7. Trying to get a title in some states can be a nightmare. I have titled 1 car here in Texas before, it is pretty painless. Some people might think sharing the Vermont title process is a way to steal a car .... Is not true. But it is a way to get a title legally where is almost impossible otherwise. This kid in Tennessee used it and explains the process pretty well. He works as a paralegal for a lawyer ... pretty sharp with the paperwork. Also important to understand you do not actually get a title. Vermont vehicles over X amount of years do not get a title. They issue a registration & that is considered your title in Vermont .... The way I understand it. They have no problems issuing out of state registrations. they collect the tax revenue from it. They are well aware you are registering a vehicle that has been parked for many years. They do run a check on the vin to see if it is stolen or on any computers ... they will refuse if it is. Anyways you complete the process, they send you registration, plates, tags. You are legal to drive anywhere with the car. As always your state allows 30 days or whatever to transfer out of state vehicles to your address. When you go to DMV with your Vermont plates & registration to transfer it to your current address .... They keep or destroy the Vermont Registration & issue you a new one. Since the Vermont registration is a legal title in Vermont, Your state now will issue you a legal replacement title. Since they are taking your existing legal title. IMHO, DMV & state license fees are often convoluted to create more tax revenue. They create a never ending process just to keep collecting fees. They can easily check the VIN & run it through the computer ... thats not enough tax revenue for them. Vermont knows this & is a small state with low taxpayers .... They created the Vermont loophole, they will gladly checkout your VIN & register your car to get a share of the tax $$. Nothing illegal about it. If more states did this, less states would take advantage of you. I let my drivers license expire when I was sick for a few years. Washington state wanted $150 to start the process, + take a $100 drivers education course ... then they could give me an idea how much more $$ it would cost me. I moved to Texas instead. Took a written & driving test, paid $25 fee and was finished. .... Every state is different.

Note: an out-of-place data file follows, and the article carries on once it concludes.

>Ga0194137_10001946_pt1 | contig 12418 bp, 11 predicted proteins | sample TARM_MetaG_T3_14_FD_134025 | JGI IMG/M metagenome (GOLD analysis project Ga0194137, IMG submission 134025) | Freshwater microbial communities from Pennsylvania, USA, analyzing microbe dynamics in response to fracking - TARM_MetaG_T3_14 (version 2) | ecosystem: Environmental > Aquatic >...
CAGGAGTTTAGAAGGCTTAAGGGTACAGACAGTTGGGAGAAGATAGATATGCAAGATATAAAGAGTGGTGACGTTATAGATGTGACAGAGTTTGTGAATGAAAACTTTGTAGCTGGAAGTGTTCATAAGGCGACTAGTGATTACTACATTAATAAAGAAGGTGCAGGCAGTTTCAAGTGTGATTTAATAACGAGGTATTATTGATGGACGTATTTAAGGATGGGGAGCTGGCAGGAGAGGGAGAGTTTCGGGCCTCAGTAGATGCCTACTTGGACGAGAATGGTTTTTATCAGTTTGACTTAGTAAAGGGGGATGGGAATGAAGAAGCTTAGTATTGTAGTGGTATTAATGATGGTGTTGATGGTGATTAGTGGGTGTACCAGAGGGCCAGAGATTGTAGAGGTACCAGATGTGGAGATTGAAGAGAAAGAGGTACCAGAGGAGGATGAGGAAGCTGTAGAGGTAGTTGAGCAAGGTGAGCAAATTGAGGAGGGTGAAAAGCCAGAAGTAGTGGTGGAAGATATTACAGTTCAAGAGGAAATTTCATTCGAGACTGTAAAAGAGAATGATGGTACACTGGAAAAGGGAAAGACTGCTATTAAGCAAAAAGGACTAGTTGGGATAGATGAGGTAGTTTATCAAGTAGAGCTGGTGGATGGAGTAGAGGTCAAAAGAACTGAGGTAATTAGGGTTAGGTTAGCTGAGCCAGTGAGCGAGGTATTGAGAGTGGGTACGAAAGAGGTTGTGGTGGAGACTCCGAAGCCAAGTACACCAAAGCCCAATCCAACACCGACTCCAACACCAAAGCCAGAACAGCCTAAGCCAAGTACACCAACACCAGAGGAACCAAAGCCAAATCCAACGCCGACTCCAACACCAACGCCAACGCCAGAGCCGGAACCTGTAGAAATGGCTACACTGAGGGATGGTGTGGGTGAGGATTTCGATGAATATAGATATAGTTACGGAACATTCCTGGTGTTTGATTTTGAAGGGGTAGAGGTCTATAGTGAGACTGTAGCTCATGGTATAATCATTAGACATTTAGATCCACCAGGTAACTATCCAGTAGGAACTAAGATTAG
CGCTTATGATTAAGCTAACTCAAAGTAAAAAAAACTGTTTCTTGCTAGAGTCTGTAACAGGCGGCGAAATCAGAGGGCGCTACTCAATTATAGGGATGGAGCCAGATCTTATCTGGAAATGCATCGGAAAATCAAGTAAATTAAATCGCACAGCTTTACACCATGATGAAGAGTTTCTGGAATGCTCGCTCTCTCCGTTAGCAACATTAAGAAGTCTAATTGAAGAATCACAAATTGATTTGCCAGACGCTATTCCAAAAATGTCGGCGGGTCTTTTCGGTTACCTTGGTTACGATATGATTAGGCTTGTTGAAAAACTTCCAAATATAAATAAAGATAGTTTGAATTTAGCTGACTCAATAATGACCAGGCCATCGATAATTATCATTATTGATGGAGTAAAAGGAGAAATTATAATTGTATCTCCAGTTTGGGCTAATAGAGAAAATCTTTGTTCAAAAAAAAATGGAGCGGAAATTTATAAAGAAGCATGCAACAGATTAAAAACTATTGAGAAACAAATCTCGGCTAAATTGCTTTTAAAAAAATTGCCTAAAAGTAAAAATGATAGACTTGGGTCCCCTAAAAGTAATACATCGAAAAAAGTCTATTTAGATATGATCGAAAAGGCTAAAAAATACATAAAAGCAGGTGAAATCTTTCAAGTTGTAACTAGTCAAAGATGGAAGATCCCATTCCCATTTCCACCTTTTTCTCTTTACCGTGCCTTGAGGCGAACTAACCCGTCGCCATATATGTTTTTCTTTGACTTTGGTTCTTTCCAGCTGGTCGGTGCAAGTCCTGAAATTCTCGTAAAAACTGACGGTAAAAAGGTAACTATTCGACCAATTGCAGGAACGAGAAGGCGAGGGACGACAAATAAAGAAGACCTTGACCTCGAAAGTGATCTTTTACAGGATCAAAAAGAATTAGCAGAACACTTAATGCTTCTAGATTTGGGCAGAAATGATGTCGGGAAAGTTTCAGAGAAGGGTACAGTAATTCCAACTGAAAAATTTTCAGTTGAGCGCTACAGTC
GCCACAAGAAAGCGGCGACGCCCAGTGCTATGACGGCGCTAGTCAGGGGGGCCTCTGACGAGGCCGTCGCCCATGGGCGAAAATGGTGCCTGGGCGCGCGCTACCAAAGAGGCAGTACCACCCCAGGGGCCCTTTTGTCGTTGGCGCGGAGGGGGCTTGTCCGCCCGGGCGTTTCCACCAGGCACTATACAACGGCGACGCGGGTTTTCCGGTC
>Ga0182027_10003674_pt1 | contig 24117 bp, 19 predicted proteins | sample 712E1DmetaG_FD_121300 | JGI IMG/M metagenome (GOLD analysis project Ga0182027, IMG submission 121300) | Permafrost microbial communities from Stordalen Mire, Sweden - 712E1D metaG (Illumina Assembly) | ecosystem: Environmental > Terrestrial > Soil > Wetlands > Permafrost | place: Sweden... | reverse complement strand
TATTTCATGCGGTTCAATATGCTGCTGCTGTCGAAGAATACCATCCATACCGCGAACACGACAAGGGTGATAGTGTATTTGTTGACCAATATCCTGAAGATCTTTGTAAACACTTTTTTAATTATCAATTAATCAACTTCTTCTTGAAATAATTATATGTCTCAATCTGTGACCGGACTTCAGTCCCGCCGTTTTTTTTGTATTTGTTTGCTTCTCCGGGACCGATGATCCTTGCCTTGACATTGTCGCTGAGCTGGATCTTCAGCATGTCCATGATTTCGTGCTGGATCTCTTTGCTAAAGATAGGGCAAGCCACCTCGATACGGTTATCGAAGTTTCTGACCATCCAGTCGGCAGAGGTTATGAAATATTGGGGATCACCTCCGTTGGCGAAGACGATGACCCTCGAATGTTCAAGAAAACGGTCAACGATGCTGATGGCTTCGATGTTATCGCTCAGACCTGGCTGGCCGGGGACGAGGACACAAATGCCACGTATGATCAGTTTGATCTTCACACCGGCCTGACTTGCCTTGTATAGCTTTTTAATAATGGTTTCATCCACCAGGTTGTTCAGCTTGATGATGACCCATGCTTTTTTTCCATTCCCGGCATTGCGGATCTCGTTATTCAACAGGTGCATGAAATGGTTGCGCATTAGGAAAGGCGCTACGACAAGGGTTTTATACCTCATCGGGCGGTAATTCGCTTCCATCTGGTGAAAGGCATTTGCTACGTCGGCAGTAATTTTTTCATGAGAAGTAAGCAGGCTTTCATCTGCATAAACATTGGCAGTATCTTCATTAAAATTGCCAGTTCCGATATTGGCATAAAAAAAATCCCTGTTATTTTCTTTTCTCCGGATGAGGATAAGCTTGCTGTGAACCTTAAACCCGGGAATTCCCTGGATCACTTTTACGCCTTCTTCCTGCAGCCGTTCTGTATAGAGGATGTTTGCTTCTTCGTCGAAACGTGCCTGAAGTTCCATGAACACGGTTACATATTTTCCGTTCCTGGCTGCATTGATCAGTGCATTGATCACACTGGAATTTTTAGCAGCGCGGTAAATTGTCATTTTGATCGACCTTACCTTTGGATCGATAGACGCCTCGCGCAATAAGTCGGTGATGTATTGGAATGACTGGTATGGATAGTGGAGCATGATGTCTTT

8. While many things change including the brakes .... many things stay the same. Here is a photo of a 1949 truck. The lines are 5/16" coming out of the master cylinder into a T that feeds 1/4" lines to all 4 wheel cylinders. I just feel if your woody wagon has 10" drums, master cylinder & brake lines would be the same. .... I could be wrong. Here is how they are routed on a 1949 truck.
  9. You want to look at the draft tube .... whats coming out there? .... Just let it run it looks fine. When you put oil in the cylinders it gets pushed out into the exhaust pipe. One forum member ran so much oil through the engine into the muffler, took 2 hours driving to clear it out. Also metal will absorb moisture from the air ... this includes your engine block that has been stored for 40 years. You will get white steam from the engine as it warms up. I recently bought a used engine that sat for 8 years. Took 1 hour before all the white steam...smoke went away from the tail pipe. JMHO, I would let the engine clear itself, then I would dump the oil & add fresh .... treating it like a "break in oil" What is coming from your road draft tube imho is what you should be concerned about ... If your rings were leaky you would get a lot of blue smoke from the tube. A modern PCV system eliminates the road draft tube and runs the stoofs back through the tail pipe. Your road draft tube will tell you the story on your engine.